Myriad Universes: Star Trek: Deep Space Nine The Next Generation Part 1: Prophets and Losses


Rom is grousing to himself about how underappreciated he is at the bar and how things would run much smoother if he was in charge when his pity party is interrupted by an irate customer. A Starfleet officer, on scheduled shore-leave, is upset that all the Dabo tables seem to be rigged to favour the house (well, more then gambling machines already are I suppose). Rom goes to fetch Quark, eager at the chance to buck responsibility higher up the managerial chain. This sort of thing would slip by most people unnoticed, but then again, most people aren't Geordi La Forge, who, thanks to his remarkable VISOR, can see things most people can't.

Geordi is joined by Doctor Beverly Crusher and Commander Deanna Troi, and all three question an evasive Quark. The barkeep denies all responsibility and threatens to call station security, “A close, personal friend” of his to escort the bothersome Starfleet officers out before Odo himself shows up and sternly asks Quark if “that Dabo table” was still “giving [him] trouble”. Geordi tries to thank Odo, but Odo actually agrees with Quark: He's not happy the commander and his two associates are here, claiming that Starfleet crews “always seem to cause [him] the biggest problems”. The constable does express a familiarity with Deanna Troi, and asks the counselor if they've met before. Deanna denies that they have, but confesses to Beverly in private after Odo leaves that she does know of him, but didn't want to bring it up.

After Deanna and Geordi leave, Doctor Crusher suddenly runs into Doctor Bashir, who is flattered she remembers him and promptly asks her to dinner. But they are soon interrupted by the ill-timed (or perhaps perfectly timed, depending on your perspective) arrival of Jadzia Dax, who promptly invites herself to dinner with Julian. But Jadzia seems altogether more interested in Beverly, who admits she once met another Trill like her once years before, and asks the science officer to remind her to tell her the story sometime.

Later in Ops, Commander Sisko, Major Kira and Dax are entertaining a party of Starfleet bureaucrats being escorted by Captain Picard and Commander Riker. The admirals want a tour of the Gamma Quadrant, and the crew prepares a Runabout for launch. Commander Riker takes the opportunity to catch up with Chief Miles O'Brien, who tells the exec all about his new life on Deep Space 9, including the school his wife Keiko recently started. Just then, the station loses contact with the Runabout, and Jadzia tells Commander Sisko that the Bajoran Wormhole seems to be behaving abnormally and erratically. But before any of them can do anything, the Wormhole seems to “reach out and grab” the admirals' Runabout, and it's gone.

The two crews discuss options in Ops, but Kira and Riker start to butt heads over whether or not to send a probe in after the ship. Commander Sisko and Captain Picard seem to have a more amicable relationship, however, and the Enterprise captain goes off to placate Starfleet Command. Back on the starship, he confers with an Admiral Kontikos in the ready room, who puts Jean-Luc in charge of the investigation. Captain Picard protests, saying that Commander Sisko and his people are much more familiar with the local space, but Kontikos says Captain Picard is more “experienced”, and thus Starfleet Command wants him in charge instead of Commander Sisko. In his log, Captain Picard expresses his frustration with the order, and empathizing with how Ben must feel, as he'd feel the same way if he was in his place. Just then, Commander Sisko himself calls, but before Jean-Luc can apologise, Ben informs him that he's heard from Starfleet as well, and wants the captain to know he doesn't hold anything against him personally.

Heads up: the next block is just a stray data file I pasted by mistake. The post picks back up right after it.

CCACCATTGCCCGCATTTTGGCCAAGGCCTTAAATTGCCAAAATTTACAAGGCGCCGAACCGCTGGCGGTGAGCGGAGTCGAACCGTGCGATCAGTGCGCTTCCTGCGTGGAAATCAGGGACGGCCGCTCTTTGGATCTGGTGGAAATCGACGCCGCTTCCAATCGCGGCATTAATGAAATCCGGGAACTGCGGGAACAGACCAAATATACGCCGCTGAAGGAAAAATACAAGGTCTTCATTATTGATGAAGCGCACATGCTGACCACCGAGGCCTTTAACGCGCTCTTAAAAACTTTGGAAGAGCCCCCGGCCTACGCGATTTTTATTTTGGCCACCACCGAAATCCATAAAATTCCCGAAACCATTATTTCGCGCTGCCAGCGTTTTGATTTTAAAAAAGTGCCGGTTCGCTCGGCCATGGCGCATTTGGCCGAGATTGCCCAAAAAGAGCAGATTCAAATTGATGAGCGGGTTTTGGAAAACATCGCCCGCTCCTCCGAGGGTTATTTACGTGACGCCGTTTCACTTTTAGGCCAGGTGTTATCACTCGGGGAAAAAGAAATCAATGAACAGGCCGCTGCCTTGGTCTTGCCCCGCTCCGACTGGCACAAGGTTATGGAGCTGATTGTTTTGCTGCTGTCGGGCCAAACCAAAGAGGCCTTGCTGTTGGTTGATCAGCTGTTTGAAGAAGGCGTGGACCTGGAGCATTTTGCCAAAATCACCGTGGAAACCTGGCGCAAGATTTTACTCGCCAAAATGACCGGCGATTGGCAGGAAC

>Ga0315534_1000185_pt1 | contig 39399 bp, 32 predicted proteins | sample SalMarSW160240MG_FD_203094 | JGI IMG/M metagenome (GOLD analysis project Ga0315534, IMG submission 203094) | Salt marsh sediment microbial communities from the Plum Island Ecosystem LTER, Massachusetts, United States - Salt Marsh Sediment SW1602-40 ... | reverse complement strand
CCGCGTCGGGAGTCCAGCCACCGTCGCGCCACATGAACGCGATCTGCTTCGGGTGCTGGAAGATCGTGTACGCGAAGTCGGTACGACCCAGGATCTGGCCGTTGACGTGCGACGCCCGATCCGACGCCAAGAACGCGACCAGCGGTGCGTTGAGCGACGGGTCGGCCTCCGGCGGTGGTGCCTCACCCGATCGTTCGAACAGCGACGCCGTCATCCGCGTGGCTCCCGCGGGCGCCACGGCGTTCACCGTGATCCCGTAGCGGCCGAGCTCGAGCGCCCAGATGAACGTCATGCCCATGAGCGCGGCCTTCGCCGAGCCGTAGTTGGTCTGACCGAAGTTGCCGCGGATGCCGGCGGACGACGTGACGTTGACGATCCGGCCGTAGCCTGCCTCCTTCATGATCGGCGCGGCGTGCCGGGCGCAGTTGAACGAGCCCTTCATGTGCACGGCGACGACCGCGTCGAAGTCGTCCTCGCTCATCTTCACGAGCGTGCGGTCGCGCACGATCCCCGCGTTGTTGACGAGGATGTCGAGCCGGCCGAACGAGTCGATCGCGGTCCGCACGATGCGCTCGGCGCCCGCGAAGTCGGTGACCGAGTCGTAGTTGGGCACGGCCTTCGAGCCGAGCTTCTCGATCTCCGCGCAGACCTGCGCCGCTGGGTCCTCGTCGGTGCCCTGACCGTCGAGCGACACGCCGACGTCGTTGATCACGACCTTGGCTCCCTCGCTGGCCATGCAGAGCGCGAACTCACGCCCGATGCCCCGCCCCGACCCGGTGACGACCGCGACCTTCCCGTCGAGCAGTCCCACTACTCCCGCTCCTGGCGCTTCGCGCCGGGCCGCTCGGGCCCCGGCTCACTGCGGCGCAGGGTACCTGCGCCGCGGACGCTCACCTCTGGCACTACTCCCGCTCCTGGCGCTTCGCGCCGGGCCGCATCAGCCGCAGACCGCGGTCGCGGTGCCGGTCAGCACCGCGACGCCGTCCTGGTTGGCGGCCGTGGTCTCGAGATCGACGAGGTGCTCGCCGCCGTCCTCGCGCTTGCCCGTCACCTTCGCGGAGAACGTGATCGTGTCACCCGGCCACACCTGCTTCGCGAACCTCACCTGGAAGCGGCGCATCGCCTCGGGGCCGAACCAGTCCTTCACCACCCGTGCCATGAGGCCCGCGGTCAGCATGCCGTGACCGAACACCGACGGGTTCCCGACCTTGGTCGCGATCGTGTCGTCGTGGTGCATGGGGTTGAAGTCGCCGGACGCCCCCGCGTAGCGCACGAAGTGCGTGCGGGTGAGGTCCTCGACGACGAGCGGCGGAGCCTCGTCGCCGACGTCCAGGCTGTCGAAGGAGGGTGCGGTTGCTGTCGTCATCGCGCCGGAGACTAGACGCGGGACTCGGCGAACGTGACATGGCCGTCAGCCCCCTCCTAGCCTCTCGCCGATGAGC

Meanwhile, a developing situation on Bajor appears to reinforce both Captain Picard and Commander Sisko's fears: There is growing civil unrest, with demonstrators arguing that the Wormhole acting up is a sign that the Prophets will no longer tolerate outsiders, and that as Bajorans they are obligated to comply with their will. The Provisional Government wants to consult Sisko personally and immediately. Back on the Enterprise, Data tells Commander Riker and Captain Picard that there's been a string of extreme weather incidents on Bajor corresponding to the abnormal behaviour of the Wormhole. Ro Laren urges Riker and Picard to take action for the sake of her people, but the two are at a loss as to what to do.

Major Kira seeks guidance from Vedek Bareil, but he's just as in the dark as she is. He does say, however, that some of the other vedeks agree with the fundamentalist reactionaries, believing that the wormhole becoming unusable is in fact a consequence of the Bajoran people's own sectarian divisions; punishment for their inability to unite. Bareil openly muses that his position would be “a lot stronger” if he had evidence to prove otherwise, evidence he tacitly asks Kira to provide for him. Meanwhile on Deep Space 9, the head of the Provisional Government expresses his concern that the Cardassians will use the growing unrest as leverage to re-occupy Bajor. Ben responds that there's little he can do, but that the Federation has handed the case over to Captain Picard, a man he has the utmost confidence in and someone who will not tolerate the Cardassians attempting to manipulate the crisis for their imperialistic aspirations. This does not comfort the Provisional Government's leader, who would much prefer Commander Sisko be in charge, stressing that nobody in Starfleet knows Bajor better than he does. Ben reassures him that he'll “be working closely with Captain Picard”.